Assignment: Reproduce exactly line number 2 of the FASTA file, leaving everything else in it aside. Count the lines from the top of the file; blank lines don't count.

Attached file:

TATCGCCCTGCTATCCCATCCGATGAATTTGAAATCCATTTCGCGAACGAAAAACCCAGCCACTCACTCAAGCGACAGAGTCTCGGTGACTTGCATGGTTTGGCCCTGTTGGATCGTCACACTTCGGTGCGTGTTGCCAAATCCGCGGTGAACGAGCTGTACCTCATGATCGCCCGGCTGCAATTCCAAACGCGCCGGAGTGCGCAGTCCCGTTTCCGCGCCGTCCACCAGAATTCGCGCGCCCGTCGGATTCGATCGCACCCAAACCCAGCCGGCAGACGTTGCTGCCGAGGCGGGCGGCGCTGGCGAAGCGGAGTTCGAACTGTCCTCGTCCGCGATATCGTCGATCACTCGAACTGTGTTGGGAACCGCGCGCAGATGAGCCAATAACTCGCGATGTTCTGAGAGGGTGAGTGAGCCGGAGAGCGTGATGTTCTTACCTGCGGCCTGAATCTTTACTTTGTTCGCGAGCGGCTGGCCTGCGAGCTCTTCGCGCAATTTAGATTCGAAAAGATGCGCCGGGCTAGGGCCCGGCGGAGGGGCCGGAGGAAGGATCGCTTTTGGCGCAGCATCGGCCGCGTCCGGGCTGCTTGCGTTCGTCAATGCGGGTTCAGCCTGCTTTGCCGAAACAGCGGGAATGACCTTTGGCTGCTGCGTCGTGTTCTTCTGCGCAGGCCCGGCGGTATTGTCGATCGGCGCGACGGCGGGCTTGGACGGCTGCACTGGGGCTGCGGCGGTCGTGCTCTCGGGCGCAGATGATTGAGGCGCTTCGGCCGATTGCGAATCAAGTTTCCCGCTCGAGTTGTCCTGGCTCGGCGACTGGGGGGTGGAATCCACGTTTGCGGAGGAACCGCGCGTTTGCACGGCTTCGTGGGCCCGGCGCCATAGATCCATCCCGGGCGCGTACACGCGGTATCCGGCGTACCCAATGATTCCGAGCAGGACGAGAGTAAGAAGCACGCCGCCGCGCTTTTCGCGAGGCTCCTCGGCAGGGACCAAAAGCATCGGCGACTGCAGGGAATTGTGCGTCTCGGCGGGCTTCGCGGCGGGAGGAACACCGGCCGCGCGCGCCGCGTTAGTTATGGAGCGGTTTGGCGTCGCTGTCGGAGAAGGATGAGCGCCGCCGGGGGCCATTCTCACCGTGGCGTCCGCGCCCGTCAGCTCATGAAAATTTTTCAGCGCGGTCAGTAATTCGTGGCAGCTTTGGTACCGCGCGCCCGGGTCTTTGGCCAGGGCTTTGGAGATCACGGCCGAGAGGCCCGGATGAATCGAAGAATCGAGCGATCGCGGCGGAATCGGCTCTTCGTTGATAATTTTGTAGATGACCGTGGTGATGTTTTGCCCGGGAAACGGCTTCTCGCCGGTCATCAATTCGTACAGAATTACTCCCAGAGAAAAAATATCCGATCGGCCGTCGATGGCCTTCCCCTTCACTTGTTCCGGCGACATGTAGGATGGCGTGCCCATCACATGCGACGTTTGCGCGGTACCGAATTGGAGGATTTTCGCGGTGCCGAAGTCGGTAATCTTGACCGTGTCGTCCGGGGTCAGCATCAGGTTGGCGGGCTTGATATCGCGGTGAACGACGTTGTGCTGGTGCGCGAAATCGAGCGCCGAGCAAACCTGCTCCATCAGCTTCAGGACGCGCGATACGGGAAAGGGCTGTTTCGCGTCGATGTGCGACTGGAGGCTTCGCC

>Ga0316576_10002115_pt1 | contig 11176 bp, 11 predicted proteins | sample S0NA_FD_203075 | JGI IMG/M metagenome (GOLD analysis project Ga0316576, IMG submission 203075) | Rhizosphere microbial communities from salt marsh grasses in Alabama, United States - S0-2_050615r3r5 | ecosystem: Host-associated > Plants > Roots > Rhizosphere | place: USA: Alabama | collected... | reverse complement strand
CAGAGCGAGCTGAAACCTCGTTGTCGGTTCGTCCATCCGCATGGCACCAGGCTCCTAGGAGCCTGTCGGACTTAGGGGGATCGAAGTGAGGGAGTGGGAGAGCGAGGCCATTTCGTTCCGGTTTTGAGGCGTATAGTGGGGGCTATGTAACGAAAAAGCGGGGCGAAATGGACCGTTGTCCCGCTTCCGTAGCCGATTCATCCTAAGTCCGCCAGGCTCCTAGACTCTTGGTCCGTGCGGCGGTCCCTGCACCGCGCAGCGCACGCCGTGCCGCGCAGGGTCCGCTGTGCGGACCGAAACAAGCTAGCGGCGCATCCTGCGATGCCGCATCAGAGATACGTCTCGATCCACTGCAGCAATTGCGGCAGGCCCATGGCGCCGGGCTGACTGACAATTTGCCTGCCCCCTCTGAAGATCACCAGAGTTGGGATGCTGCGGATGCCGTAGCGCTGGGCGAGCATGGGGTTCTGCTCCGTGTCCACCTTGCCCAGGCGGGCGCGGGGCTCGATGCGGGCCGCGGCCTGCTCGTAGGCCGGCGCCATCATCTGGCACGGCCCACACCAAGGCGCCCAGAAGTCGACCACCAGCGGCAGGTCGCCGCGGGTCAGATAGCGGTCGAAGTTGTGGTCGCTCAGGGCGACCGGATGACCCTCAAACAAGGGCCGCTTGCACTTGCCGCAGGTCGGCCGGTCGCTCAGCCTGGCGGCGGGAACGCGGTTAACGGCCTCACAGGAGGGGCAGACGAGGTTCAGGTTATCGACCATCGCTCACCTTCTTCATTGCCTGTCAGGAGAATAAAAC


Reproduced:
>Ga0316576_10002115_pt1 | contig 11176 bp, 11 predicted proteins | sample S0NA_FD_203075 | JGI IMG/M metagenome (GOLD analysis project Ga0316576, IMG submission 203075) | Rhizosphere microbial communities from salt marsh grasses in Alabama, United States - S0-2_050615r3r5 | ecosystem: Host-associated > Plants > Roots > Rhizosphere | place: USA: Alabama | collected... | reverse complement strand